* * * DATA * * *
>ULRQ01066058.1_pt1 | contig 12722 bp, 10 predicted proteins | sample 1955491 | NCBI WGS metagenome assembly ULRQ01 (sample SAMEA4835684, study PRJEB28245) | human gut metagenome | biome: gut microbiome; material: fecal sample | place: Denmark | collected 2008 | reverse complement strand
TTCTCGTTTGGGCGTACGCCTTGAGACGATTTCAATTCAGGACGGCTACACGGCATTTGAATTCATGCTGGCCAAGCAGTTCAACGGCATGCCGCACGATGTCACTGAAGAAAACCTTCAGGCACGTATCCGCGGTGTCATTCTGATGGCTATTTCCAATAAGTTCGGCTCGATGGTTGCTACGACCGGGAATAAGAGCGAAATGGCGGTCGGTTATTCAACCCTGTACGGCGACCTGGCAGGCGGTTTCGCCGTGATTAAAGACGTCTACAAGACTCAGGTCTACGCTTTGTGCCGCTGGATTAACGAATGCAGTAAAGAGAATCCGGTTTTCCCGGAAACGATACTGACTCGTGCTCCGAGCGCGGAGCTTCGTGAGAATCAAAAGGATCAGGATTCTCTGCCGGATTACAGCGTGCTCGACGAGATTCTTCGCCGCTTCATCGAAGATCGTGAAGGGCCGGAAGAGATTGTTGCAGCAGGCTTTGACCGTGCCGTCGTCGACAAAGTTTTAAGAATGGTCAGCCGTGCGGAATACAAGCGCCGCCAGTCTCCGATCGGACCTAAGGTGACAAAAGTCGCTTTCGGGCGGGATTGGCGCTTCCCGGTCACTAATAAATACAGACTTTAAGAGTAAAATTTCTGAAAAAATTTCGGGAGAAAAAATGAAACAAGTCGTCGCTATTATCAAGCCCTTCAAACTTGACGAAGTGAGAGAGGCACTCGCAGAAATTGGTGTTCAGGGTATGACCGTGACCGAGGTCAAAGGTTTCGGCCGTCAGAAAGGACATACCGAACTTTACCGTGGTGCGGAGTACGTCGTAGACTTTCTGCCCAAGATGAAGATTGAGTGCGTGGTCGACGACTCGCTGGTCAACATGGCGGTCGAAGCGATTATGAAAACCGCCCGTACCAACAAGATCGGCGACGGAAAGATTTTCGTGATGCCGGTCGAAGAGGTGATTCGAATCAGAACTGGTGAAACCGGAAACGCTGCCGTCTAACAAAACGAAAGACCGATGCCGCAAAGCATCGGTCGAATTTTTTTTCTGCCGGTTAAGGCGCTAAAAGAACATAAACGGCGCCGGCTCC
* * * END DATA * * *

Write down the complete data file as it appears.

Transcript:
>ULRQ01066058.1_pt1 | contig 12722 bp, 10 predicted proteins | sample 1955491 | NCBI WGS metagenome assembly ULRQ01 (sample SAMEA4835684, study PRJEB28245) | human gut metagenome | biome: gut microbiome; material: fecal sample | place: Denmark | collected 2008 | reverse complement strand
TTCTCGTTTGGGCGTACGCCTTGAGACGATTTCAATTCAGGACGGCTACACGGCATTTGAATTCATGCTGGCCAAGCAGTTCAACGGCATGCCGCACGATGTCACTGAAGAAAACCTTCAGGCACGTATCCGCGGTGTCATTCTGATGGCTATTTCCAATAAGTTCGGCTCGATGGTTGCTACGACCGGGAATAAGAGCGAAATGGCGGTCGGTTATTCAACCCTGTACGGCGACCTGGCAGGCGGTTTCGCCGTGATTAAAGACGTCTACAAGACTCAGGTCTACGCTTTGTGCCGCTGGATTAACGAATGCAGTAAAGAGAATCCGGTTTTCCCGGAAACGATACTGACTCGTGCTCCGAGCGCGGAGCTTCGTGAGAATCAAAAGGATCAGGATTCTCTGCCGGATTACAGCGTGCTCGACGAGATTCTTCGCCGCTTCATCGAAGATCGTGAAGGGCCGGAAGAGATTGTTGCAGCAGGCTTTGACCGTGCCGTCGTCGACAAAGTTTTAAGAATGGTCAGCCGTGCGGAATACAAGCGCCGCCAGTCTCCGATCGGACCTAAGGTGACAAAAGTCGCTTTCGGGCGGGATTGGCGCTTCCCGGTCACTAATAAATACAGACTTTAAGAGTAAAATTTCTGAAAAAATTTCGGGAGAAAAAATGAAACAAGTCGTCGCTATTATCAAGCCCTTCAAACTTGACGAAGTGAGAGAGGCACTCGCAGAAATTGGTGTTCAGGGTATGACCGTGACCGAGGTCAAAGGTTTCGGCCGTCAGAAAGGACATACCGAACTTTACCGTGGTGCGGAGTACGTCGTAGACTTTCTGCCCAAGATGAAGATTGAGTGCGTGGTCGACGACTCGCTGGTCAACATGGCGGTCGAAGCGATTATGAAAACCGCCCGTACCAACAAGATCGGCGACGGAAAGATTTTCGTGATGCCGGTCGAAGAGGTGATTCGAATCAGAACTGGTGAAACCGGAAACGCTGCCGTCTAACAAAACGAAAGACCGATGCCGCAAAGCATCGGTCGAATTTTTTTTCTGCCGGTTAAGGCGCTAAAAGAACATAAACGGCGCCGGCTCC